Some practical problems remained, however, chiefly among them the problem of trend reversals. Clearly, volume is an excellent tool for trend-following — but can it be used to help mark turning points in a trend, those places where, as Victor Sperandeo put it, trends change and "fortunes are made"?

This kind of question is what Vlad Korzinin set out to answer by building a better set of volume analysis tools that would better assist traders in knowing when truly supportive volume is in the market and truly resistive volume rears its head.

I've already thrown out two of the terms that Korzinin has coined with regard to modulated volume: supportive and resistive volume. However new, these concepts are at least partly commonsensical: supportive volume refers to volume that will support or "put a bid" under current prices, while resistive volume refers to volume that will limit or resist further price advances. What is interesting about these concepts is where such supportive and resistive volume occurs. According to MarketVolume, supportive volume or "supportive volume spikes" are surges in the volume moving average (VMA) during a market decline. Resistive volume or "resistive volume spikes" refers to surges in the volume moving average during a market advance.

Recall that the unified theory of volume suggests that in a bull market or a time when the prevailing or "Primary" trend is upward, volume will tend to expand as prices move higher. As the volume begins to wane and prices continue to advance, the theory suggests that the price trend is weakening and vulnerable to correction or even reversal.

What modulated volume analysis suggests is that when true reversals are imminent, often what occurs is a surge of volume as the market moves higher, one that represents the final "piling-in" of buyers. With so many of the available buyers entering the market during such a surge, there are precious few buyers left to move the market higher. In technical analysis, this phenomenon is often called a blow-off top and is generally regarded as rare. What modulated volume analysis points to is that, with the proper perspective on volume, blow-off tops are far more common, even standard, ways for price trends to end.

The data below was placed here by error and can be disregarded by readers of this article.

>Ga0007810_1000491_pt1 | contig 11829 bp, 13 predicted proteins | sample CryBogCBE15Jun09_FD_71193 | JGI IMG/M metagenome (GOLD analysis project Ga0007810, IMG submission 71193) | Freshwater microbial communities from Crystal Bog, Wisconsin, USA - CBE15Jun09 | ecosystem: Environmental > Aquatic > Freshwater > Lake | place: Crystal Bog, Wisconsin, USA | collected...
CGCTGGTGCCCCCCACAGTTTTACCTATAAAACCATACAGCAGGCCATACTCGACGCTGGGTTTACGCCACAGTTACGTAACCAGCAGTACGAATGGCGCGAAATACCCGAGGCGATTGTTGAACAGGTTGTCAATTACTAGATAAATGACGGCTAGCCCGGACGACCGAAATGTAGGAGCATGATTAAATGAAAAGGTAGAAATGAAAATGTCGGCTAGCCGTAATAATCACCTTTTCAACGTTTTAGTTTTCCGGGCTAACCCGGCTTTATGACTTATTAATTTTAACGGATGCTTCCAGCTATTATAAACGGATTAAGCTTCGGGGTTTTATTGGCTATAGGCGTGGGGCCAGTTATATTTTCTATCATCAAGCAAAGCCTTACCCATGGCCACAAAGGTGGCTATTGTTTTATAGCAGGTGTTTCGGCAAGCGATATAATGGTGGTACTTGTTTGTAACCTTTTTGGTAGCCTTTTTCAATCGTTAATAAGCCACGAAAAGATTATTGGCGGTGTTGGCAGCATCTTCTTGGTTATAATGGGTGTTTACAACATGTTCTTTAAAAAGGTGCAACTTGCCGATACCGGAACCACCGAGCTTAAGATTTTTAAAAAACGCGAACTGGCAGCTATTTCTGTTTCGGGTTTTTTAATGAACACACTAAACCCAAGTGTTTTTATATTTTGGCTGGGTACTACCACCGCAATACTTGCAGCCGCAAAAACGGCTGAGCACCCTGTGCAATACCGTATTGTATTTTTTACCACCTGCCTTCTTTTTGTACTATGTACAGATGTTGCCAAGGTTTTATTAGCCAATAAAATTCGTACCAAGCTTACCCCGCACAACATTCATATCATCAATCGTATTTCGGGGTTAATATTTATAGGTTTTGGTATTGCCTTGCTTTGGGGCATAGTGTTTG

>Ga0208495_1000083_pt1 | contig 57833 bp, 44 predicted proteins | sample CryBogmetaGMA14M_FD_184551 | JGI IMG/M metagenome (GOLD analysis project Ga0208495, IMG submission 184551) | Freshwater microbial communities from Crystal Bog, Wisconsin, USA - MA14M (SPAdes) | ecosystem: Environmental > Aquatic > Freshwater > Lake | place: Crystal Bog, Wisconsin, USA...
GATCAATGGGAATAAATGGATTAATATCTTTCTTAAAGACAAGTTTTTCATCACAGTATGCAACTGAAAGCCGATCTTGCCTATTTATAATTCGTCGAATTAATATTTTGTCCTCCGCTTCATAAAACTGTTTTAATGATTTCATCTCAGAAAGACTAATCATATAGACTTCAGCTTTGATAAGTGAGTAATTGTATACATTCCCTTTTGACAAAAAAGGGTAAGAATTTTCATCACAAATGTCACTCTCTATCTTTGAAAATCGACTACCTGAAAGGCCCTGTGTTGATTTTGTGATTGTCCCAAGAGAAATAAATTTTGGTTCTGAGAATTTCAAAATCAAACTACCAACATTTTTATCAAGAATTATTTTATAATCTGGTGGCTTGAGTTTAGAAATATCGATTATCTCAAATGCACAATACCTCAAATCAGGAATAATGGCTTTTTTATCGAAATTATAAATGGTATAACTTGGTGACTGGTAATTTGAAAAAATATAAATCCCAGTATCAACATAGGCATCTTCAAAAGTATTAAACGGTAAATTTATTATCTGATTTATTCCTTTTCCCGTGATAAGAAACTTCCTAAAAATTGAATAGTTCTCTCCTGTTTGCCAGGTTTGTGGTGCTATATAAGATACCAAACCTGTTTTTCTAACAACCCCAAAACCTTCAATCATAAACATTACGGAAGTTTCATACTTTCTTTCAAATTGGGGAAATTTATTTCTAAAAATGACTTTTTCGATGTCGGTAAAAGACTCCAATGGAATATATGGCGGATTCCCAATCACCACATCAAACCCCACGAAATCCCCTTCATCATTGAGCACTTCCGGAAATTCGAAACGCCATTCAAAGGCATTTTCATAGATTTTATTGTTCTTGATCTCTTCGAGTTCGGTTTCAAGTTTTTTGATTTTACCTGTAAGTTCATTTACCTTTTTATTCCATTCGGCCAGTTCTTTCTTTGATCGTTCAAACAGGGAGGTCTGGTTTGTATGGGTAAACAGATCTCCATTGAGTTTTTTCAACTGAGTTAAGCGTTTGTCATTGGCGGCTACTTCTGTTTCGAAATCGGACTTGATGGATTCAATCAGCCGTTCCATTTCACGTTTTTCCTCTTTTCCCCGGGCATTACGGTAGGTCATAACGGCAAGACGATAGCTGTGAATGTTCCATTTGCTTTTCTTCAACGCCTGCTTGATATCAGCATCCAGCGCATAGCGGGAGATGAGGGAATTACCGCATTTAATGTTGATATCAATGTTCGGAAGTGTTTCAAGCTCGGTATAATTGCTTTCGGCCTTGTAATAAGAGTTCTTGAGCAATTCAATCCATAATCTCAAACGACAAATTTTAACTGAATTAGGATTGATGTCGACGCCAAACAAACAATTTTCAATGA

I mentioned volume moving averages (VMA) a few paragraphs back. The VMA is the key ingredient in MarketVolume's concept of modulated volume. The parameters of VMA can be adjusted, as with any moving average, and MarketVolume makes use of upside and downside VMA in analyzing volume in the marketplace.

What is key about MarketVolume's approach to volume in general and the volume moving average in specific is that their analysis includes the entire trading volume for the components of the Standard & Poor's 500 (or NASDAQ or Dow Jones industrials) on a minute-by-minute basis. This, Vlad Korzinin is quick to point out, is different from what he calls merely a "history of the price paid for a basket of stocks" better known as the S&P 500.

Figure 2: S&P 500, Hourly. VMA peaks as the S&P 500 heads lower in early October suggests supportive volume and the potential for strength in the weeks to follow.

And as far as Korzinin is concerned, this is a deal-making difference. Comparing two charts — one with traditional average volume and another with modulated — is the most graphic way to see the difference that modulated volume makes. In an average trading session, volume will tend to look U-shaped, with higher volume at the open, higher volume at the close with volume during midday tapering-off. Often, this volume pattern tends to hold even if there are rallies and declines in the market. In fact, this is almost a given for many traders when thinking about trading volume in most markets.

A chart showing modulated volume will often look quite different, however. A modulated volume chart will show the volume attending a given market move, including a VMA spike, should volume during a particular advance or decline become especially pronounced. Says Korzinin: "Price can do tricky things. But volume never lies."

Subscribers to MarketVolume's website have access to three different chart types: those focusing on intraday volume (IV charts), those focusing on market breadth (AD charts), and those focusing on the relationship between selling strength and buying strength (SBV charts). Having reviewed for Stocks & Commodities back in 2004, I'll urge readers to pick up a copy of the review from that issue for more specific information. Suffice it to say that each of these different chart types uses MarketVolume's modulated volume technique to provide a portrait of trading volume for the major market indexes that simply is not available from many (if any) other resources.

While other volume analysts work and rework data on average volumes, MarketVolume is concerned primarily about volume behavior during trends. Is there a rising volume trend? Is there a VMA spike? If so, does it occur during a downtrend — suggesting the possibility of support — or during an uptrend — signaling the chance that the market has exhausted itself?

"We have minute-by-minute history of volume going back to 1977," notes Korzinin. "Nobody is providing intraday volume for the indexes." Nobody, that is, until now.

David Penn may be reached at

Current and past articles from Working Money, The Investors' Magazine, can be found at

David Penn

Technical Writer for Technical Analysis of STOCKS & COMMODITIES magazine,, and Advantage.